Farm Estate and Succession Planning
This blog focuses on making complex and difficult topics in estate and business planning understandable and applicable to the reader.
“Don’t Worry. . .This Will All Be Yours Someday.” Are You Sure? Importance of Estate Planning
May 19, 2014
"Don’t Worry . . . This Will All Be Yours Someday." This statement is very common on family farms; spoken by a parent to their farming child, giving the child assurances that their hard work and effort on the farm will not be forgotten. Or, anytime the topic of farm estate planning comes up, it is immediately ended by the parents, saying "I got it when Grandpa left, and you’ll get it too." The conversation ends there. However, if the right documentation is not completed to ensure this is the case (ESTATE PLANNING), the farming child may be in trouble.
Picture this scenario: A mother and father have three children, and farm. When the kids are young, they do the "responsible thing" and have a will made primarily to determine who their children’s legal guardian would be, should they both have an untimely passing. Also, "general language" in the will states that all of the assets first go to the surviving spouse, and then equally to all children. The wills are signed, and put away.
Years pass. The family’s children all grow up and two of them go off to college, work hard and get good jobs. One child stays on the farm and works with mom and dad, helping them grow the farm and ensure its continued viability and profitability. The farming child works very hard and gets paid; although not any more than a general farm laborer. He is always told by his parents "Don’t worry – this will all be yours someday." "You are working hard, and we want the farm to be yours." Mom and dad say this, but the same wills that they drafted years ago remain put away. No changes are made reflecting their statements to the farming child.
Years later, dad passes away. His estate passes everything to mom, including the land, the machinery and the farm site. The farming child – who has been farming for decades now – talks to his mother about estate planning. He reminds her on what they’ve always said "Don’t worry . . . this will all be yours someday." Mom doesn’t change her will. She puts it off, as many do. Few want to think about their own mortality, especially after losing a loved one. Her will from years ago stays valid and put away. The farming child continues to work. He’s worried, but relying on what he was told.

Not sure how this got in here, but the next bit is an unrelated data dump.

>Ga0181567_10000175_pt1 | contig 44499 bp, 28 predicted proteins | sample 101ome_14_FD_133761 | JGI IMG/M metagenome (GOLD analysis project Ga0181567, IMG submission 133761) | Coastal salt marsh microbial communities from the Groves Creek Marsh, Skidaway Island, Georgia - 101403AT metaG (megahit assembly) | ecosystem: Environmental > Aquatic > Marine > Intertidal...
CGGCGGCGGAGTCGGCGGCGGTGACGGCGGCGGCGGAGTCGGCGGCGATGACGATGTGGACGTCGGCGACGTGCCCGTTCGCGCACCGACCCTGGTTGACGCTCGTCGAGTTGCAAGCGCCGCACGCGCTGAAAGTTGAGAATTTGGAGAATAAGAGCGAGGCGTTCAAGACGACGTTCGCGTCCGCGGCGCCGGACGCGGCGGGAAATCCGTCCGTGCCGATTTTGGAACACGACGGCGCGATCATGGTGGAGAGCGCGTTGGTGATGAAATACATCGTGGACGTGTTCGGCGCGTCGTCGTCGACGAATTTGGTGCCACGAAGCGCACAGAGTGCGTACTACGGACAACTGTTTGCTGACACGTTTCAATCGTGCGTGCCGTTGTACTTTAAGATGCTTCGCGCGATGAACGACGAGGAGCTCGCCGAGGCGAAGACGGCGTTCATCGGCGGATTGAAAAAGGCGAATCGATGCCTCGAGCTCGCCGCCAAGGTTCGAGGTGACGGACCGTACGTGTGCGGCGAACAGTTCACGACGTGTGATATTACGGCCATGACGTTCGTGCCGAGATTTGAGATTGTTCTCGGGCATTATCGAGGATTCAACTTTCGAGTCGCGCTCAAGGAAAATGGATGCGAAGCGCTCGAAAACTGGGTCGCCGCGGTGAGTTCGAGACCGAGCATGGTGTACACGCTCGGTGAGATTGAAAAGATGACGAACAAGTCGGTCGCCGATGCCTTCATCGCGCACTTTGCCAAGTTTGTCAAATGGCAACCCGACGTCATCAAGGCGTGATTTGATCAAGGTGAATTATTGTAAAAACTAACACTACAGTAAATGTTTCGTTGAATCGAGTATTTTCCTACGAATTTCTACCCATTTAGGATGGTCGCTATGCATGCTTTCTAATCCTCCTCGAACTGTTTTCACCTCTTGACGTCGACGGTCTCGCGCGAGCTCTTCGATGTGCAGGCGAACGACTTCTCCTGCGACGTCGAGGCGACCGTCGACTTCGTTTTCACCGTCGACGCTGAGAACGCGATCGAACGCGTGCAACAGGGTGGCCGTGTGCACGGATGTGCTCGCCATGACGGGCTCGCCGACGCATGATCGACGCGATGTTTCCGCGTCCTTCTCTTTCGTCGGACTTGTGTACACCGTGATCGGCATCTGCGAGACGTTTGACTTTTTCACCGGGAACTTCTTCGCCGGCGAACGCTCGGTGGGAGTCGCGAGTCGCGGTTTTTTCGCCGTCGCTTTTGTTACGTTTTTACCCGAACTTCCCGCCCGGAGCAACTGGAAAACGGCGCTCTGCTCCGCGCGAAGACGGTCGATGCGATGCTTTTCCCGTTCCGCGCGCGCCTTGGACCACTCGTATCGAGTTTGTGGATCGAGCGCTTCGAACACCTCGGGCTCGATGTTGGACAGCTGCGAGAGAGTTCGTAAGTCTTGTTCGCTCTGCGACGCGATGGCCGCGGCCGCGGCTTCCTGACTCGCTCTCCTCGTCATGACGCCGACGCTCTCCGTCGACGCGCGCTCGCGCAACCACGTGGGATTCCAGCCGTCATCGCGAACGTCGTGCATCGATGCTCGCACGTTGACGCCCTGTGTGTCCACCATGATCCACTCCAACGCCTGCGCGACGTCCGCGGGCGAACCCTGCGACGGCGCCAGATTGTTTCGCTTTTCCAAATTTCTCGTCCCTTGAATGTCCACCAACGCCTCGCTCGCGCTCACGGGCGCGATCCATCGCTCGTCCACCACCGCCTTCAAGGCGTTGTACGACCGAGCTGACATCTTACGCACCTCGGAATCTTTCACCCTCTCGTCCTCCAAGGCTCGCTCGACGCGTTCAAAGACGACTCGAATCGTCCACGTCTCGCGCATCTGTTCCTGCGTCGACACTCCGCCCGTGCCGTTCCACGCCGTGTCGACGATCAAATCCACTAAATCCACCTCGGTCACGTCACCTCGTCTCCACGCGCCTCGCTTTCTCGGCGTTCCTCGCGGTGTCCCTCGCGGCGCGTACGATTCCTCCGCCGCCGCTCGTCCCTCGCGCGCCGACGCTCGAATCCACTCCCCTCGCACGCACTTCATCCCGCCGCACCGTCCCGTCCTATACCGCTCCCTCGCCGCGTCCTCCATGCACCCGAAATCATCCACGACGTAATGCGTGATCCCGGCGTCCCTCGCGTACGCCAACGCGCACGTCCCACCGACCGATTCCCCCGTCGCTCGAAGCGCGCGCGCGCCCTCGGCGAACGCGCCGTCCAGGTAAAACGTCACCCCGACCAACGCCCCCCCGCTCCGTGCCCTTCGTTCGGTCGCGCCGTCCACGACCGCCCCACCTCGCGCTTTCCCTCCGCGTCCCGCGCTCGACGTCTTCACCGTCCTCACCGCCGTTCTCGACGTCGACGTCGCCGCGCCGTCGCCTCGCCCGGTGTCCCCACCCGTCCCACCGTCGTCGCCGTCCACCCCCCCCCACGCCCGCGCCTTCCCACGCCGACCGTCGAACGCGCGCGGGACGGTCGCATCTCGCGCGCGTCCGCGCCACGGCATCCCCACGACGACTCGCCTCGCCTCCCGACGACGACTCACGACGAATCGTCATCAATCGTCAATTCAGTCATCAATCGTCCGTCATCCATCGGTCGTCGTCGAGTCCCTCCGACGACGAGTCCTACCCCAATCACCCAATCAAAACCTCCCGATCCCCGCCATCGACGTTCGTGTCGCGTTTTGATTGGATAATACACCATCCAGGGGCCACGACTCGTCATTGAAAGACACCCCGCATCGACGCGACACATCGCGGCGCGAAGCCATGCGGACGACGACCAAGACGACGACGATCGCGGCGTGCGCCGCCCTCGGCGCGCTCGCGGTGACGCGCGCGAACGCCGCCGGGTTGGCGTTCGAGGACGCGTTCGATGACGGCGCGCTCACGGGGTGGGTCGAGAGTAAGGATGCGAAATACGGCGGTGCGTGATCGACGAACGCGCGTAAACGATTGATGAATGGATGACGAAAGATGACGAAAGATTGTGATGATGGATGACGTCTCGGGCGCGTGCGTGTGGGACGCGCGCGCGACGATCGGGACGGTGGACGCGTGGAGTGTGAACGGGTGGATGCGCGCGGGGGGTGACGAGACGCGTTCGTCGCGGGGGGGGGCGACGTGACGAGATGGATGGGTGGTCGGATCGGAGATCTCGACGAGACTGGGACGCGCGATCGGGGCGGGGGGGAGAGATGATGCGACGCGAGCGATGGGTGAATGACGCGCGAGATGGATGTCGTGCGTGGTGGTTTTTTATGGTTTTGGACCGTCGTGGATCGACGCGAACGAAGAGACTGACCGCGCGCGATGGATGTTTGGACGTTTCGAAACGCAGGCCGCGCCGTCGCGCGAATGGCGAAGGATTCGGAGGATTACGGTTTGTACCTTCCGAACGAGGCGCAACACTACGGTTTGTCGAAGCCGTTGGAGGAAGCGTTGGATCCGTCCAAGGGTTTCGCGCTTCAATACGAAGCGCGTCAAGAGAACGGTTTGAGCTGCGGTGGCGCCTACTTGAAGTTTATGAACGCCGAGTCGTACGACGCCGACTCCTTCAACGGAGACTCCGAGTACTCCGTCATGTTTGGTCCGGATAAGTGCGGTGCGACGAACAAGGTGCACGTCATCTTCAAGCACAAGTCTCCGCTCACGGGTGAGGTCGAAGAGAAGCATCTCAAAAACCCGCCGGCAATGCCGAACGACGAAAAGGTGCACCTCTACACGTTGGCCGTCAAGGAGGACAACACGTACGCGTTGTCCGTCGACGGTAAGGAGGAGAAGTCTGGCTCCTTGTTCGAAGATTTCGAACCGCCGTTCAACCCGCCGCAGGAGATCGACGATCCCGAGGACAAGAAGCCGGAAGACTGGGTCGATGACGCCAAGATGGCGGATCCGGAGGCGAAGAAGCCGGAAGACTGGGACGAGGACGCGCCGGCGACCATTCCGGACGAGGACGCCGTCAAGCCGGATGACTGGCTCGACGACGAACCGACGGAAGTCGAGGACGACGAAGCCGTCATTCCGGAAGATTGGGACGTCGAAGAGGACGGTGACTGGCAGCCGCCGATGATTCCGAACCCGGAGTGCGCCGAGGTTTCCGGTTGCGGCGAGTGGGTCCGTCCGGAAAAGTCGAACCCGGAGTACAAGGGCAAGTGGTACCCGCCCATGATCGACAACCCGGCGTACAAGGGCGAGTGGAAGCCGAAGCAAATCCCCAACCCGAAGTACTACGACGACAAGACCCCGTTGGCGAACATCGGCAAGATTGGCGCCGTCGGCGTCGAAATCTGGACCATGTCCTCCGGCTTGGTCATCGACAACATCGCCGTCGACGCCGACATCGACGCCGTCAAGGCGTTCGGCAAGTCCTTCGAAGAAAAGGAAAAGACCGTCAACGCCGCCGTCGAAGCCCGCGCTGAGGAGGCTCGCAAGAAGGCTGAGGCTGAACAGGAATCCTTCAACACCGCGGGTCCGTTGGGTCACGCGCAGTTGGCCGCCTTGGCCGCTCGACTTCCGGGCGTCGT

More years pass, and during a family get together, one of the non-farming children talk about their mother’s estate planning. They wonder "what it is." The farming child speaks up and talks about what he has always been told: the farm will be his someday. The three non-farming children are shocked and arguments erupt. All sorts of statements are made regarding what their dad presumably "told them" and it was not at all consistent with what he told the farming child for years.
The arguments continue and all of the children – including the farming child look to their mother to make the decision. Mom knows what was said to the farming child. At the same time, she does not want to upset her other children. She is getting pressured and pulled in different directions. What will she decide? Will she do anything at all? The future of the farming child’s career and all of the work and effort they put in to making the farm what it is today is in jeopardy. The farming child’s worst fears have come true.
Do you see yourself in this story? Have you been told "Don’t worry . . . this will all be yours someday."? If so, it is absolutely crucial that you ensure the proper estate planning is completed so that those words are reality, when the time comes. It is crucial that your family – mom and dad – have made a plan that meets their needs, and distributes their assets in a fair and equitable manner, considering the contributions of the farming child.
Moreover, it is often good for parents to share this plan with all of their kids – farming and non-farming. Sharing is not required; however, often it assures that there is no question the plan is mom and dad’s plan, and not the farming child’s "doing" or "fault." On the other hand, sharing could lead to a slippery slope where arguments erupt. However, everyone "knows" the plan. Regardless of whether it’s shared or not: estate planning is a must.